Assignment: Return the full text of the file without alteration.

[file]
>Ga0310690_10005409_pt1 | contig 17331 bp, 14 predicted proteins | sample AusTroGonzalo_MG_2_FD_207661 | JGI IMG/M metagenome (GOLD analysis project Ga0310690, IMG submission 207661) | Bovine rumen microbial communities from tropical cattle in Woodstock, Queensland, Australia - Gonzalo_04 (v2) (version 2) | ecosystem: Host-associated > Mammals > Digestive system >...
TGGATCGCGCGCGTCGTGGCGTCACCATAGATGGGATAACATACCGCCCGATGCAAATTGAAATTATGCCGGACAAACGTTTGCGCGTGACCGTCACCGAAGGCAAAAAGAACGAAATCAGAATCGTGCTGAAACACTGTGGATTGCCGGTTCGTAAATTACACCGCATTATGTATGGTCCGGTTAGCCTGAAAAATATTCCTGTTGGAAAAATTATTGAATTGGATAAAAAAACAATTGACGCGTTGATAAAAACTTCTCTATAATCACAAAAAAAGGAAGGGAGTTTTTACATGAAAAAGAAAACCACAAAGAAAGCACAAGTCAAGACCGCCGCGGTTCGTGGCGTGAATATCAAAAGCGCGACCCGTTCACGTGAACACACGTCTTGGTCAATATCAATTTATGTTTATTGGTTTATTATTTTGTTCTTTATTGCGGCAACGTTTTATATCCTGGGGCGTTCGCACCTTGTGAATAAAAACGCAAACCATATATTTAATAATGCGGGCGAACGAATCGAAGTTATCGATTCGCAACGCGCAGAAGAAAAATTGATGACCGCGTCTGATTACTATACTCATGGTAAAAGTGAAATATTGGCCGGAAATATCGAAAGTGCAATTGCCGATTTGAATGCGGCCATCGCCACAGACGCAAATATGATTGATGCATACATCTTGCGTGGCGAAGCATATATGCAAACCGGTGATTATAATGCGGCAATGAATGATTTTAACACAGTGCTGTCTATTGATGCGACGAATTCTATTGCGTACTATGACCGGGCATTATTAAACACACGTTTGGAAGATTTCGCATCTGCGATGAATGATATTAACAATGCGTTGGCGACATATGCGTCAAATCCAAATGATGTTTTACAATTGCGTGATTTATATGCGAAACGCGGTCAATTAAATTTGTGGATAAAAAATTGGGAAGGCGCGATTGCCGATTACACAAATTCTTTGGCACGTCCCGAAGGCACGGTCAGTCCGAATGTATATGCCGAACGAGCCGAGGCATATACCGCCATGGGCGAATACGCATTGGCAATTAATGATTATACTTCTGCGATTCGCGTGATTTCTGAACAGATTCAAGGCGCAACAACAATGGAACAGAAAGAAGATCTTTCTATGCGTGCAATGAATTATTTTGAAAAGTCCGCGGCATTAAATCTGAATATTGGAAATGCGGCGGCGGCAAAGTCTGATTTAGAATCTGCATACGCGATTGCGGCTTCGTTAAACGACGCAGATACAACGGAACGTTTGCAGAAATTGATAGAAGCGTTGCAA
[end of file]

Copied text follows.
>Ga0310690_10005409_pt1 | contig 17331 bp, 14 predicted proteins | sample AusTroGonzalo_MG_2_FD_207661 | JGI IMG/M metagenome (GOLD analysis project Ga0310690, IMG submission 207661) | Bovine rumen microbial communities from tropical cattle in Woodstock, Queensland, Australia - Gonzalo_04 (v2) (version 2) | ecosystem: Host-associated > Mammals > Digestive system >...
TGGATCGCGCGCGTCGTGGCGTCACCATAGATGGGATAACATACCGCCCGATGCAAATTGAAATTATGCCGGACAAACGTTTGCGCGTGACCGTCACCGAAGGCAAAAAGAACGAAATCAGAATCGTGCTGAAACACTGTGGATTGCCGGTTCGTAAATTACACCGCATTATGTATGGTCCGGTTAGCCTGAAAAATATTCCTGTTGGAAAAATTATTGAATTGGATAAAAAAACAATTGACGCGTTGATAAAAACTTCTCTATAATCACAAAAAAAGGAAGGGAGTTTTTACATGAAAAAGAAAACCACAAAGAAAGCACAAGTCAAGACCGCCGCGGTTCGTGGCGTGAATATCAAAAGCGCGACCCGTTCACGTGAACACACGTCTTGGTCAATATCAATTTATGTTTATTGGTTTATTATTTTGTTCTTTATTGCGGCAACGTTTTATATCCTGGGGCGTTCGCACCTTGTGAATAAAAACGCAAACCATATATTTAATAATGCGGGCGAACGAATCGAAGTTATCGATTCGCAACGCGCAGAAGAAAAATTGATGACCGCGTCTGATTACTATACTCATGGTAAAAGTGAAATATTGGCCGGAAATATCGAAAGTGCAATTGCCGATTTGAATGCGGCCATCGCCACAGACGCAAATATGATTGATGCATACATCTTGCGTGGCGAAGCATATATGCAAACCGGTGATTATAATGCGGCAATGAATGATTTTAACACAGTGCTGTCTATTGATGCGACGAATTCTATTGCGTACTATGACCGGGCATTATTAAACACACGTTTGGAAGATTTCGCATCTGCGATGAATGATATTAACAATGCGTTGGCGACATATGCGTCAAATCCAAATGATGTTTTACAATTGCGTGATTTATATGCGAAACGCGGTCAATTAAATTTGTGGATAAAAAATTGGGAAGGCGCGATTGCCGATTACACAAATTCTTTGGCACGTCCCGAAGGCACGGTCAGTCCGAATGTATATGCCGAACGAGCCGAGGCATATACCGCCATGGGCGAATACGCATTGGCAATTAATGATTATACTTCTGCGATTCGCGTGATTTCTGAACAGATTCAAGGCGCAACAACAATGGAACAGAAAGAAGATCTTTCTATGCGTGCAATGAATTATTTTGAAAAGTCCGCGGCATTAAATCTGAATATTGGAAATGCGGCGGCGGCAAAGTCTGATTTAGAATCTGCATACGCGATTGCGGCTTCGTTAAACGACGCAGATACAACGGAACGTTTGCAGAAATTGATAGAAGCGTTGCAA